It’s important for me to say just how wonderful the staff at RHSC were. They were there caring for our son 24/7 and were amazing to us as a family. But they explained that medically there was nothing more they could do and it was now just a matter of time. I was in total shock but am grateful now that my husband was able to find the strength to thank the staff for everything they had done for Theo. I didn’t want my baby to suffer any more pain and I think this was the thing I clung to as we phoned our Minister, family and friends to tell them the news. One comfort is that we were able to cuddle Theo properly for the first time, hold him close and introduce him to all his family before saying goodbye. It may sound like a strange sentiment, but in that regard we were actually blessed as so many other families don’t get that chance.
After Theo died I received support from the hospital, but once I was home I didn’t feel that I had support in the community. It was suggested that I should go and see my GP, but that didn’t feel right. I wasn’t ill, I was grieving for my baby. No one seemed to signpost me to anywhere and I was desperate to speak to someone who understood. About six months later I spoke to another mum who had been through a similar experience and I found that it really did help. Up until that point I had just felt completely broken. I desperately wanted another child but the thought of the pregnancy was terrifying. I am happy to say though that our son Oscar was born in February 2011. When he was five months old I contacted the hospital to ask if they had a bereavement group and if I could assist in any way. When I discovered that they didn’t, I decided to set up my own baby loss awareness group there. I Googled baby loss charities and stumbled across SANDS Lothians. When I contacted them in Edinburgh I discovered there was nothing in place in West Lothians. The lady running the charity at the time said that she would love me to be involved and get a local support group up and running and it all just started from there.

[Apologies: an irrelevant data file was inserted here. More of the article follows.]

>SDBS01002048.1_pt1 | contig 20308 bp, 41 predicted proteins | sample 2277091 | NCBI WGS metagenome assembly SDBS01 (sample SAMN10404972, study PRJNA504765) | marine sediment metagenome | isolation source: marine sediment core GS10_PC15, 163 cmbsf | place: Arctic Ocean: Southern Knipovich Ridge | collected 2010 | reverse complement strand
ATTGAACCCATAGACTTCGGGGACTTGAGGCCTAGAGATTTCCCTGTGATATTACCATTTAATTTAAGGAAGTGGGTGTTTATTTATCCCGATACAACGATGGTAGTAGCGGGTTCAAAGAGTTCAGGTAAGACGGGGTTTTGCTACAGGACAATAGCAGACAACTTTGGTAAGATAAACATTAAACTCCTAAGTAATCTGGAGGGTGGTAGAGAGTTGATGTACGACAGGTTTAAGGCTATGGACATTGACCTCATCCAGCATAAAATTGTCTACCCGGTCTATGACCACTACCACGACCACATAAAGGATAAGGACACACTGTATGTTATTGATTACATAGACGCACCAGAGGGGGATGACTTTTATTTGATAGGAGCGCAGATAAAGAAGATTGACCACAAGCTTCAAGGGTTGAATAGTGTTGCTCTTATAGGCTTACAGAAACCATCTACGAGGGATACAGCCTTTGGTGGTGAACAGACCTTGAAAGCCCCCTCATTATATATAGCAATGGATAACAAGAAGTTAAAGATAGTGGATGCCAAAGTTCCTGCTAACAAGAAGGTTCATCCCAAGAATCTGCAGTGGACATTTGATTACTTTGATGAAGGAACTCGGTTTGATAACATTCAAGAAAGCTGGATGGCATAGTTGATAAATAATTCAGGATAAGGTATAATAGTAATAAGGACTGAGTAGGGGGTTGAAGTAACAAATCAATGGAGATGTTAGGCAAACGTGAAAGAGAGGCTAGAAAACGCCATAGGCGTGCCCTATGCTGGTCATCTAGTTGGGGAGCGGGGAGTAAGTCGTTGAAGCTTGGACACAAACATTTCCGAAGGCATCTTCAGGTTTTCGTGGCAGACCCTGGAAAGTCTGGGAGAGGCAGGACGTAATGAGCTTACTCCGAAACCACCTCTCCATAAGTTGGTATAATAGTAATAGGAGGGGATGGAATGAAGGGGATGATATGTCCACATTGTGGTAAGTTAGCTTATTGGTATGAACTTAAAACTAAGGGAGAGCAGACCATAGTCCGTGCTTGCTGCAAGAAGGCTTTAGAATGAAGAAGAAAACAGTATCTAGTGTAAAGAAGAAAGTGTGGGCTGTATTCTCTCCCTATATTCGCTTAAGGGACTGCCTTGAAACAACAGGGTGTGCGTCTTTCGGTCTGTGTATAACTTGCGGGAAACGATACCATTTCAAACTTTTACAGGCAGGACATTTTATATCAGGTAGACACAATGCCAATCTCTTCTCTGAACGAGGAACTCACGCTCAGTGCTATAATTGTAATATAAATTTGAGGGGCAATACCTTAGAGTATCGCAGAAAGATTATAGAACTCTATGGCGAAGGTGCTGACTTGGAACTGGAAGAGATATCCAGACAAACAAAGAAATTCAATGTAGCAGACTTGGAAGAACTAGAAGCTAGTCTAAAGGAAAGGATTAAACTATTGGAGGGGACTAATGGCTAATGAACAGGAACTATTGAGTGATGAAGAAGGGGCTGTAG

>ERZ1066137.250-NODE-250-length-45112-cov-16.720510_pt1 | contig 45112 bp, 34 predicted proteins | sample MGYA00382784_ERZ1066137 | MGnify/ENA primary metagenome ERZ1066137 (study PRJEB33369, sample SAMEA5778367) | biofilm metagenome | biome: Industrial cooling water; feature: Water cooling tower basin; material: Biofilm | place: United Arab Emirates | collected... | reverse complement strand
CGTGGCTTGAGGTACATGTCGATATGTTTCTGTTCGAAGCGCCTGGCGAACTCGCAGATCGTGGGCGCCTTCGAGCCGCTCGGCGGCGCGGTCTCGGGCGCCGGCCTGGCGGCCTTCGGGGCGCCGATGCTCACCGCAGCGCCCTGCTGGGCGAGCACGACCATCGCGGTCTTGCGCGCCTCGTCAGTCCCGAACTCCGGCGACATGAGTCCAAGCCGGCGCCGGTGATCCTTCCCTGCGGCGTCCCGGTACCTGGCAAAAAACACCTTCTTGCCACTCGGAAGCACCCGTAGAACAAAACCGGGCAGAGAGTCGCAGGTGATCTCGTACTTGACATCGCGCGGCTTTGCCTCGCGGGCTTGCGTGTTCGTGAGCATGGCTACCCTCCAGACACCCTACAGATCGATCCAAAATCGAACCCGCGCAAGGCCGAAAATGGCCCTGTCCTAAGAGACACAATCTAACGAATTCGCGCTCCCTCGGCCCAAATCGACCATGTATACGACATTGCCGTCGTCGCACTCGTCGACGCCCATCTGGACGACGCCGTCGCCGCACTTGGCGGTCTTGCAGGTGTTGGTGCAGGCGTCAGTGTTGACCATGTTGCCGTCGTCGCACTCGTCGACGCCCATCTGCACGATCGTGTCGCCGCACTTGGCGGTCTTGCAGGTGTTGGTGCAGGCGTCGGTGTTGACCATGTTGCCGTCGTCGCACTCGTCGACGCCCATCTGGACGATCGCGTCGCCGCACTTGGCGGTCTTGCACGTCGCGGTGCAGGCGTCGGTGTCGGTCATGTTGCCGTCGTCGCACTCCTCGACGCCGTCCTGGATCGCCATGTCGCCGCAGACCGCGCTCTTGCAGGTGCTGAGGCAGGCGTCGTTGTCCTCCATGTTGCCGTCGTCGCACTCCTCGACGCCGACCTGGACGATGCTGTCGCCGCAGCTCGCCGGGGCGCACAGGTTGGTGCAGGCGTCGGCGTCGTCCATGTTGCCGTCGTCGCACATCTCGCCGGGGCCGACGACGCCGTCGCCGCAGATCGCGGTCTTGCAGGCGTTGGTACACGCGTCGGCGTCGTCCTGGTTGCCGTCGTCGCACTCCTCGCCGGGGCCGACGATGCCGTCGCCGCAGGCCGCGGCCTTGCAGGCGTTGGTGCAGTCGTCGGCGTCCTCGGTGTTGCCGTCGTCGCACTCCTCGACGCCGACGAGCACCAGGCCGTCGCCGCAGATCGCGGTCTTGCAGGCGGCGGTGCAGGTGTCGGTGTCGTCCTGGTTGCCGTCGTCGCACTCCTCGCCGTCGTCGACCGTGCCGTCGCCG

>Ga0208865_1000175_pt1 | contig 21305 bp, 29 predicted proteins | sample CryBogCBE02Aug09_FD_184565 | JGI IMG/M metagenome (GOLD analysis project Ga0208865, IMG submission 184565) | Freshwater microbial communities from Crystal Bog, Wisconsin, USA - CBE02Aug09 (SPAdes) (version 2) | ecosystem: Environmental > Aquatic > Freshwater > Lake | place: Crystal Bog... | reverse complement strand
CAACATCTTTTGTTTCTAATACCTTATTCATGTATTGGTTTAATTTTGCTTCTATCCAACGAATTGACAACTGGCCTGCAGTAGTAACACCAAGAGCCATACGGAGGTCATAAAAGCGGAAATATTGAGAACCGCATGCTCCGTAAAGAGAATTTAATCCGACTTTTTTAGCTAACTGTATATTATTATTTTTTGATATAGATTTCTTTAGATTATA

We’re still a small charity, but unique for a baby loss organisation in that we offer free face-to-face counselling as opposed to remotely via a telephone call. We’re very proud that we have been able to provide 250 free counselling sessions in the last year alone. All our fundraising goes back to the local community and in particular we are keen to provide services and support for dads who can often feel overlooked. Grief felt by men is all too often underestimated. We also fund training for midwives and health professionals to try and make them aware of how difficult that time can be and how they can assist. One of the most important aspects is helping the family with photographs and keepsakes. We can also help with arrangements, a friendly ear, just anything they need really in terms of support. Thankfully there have been many changes in maternity care in Scotland for parents who have suffered the loss of a baby and we will continue to be there for them throughout their entire journey. This October we have just launched our own Wave of Remembrance in our befriending room where anyone can name and write a short message for a little life that was all too brief. It’s a lovely way to come together and share our special memories.”
SANDS Lothians is a registered Scottish Charity that offers support to anyone who has been affected by the death of a baby through miscarriage, stillbirth or soon after birth. Tel: 0131 622 6263 Email firstname.lastname@example.org Visit Sandslothians.org.uk to find out more.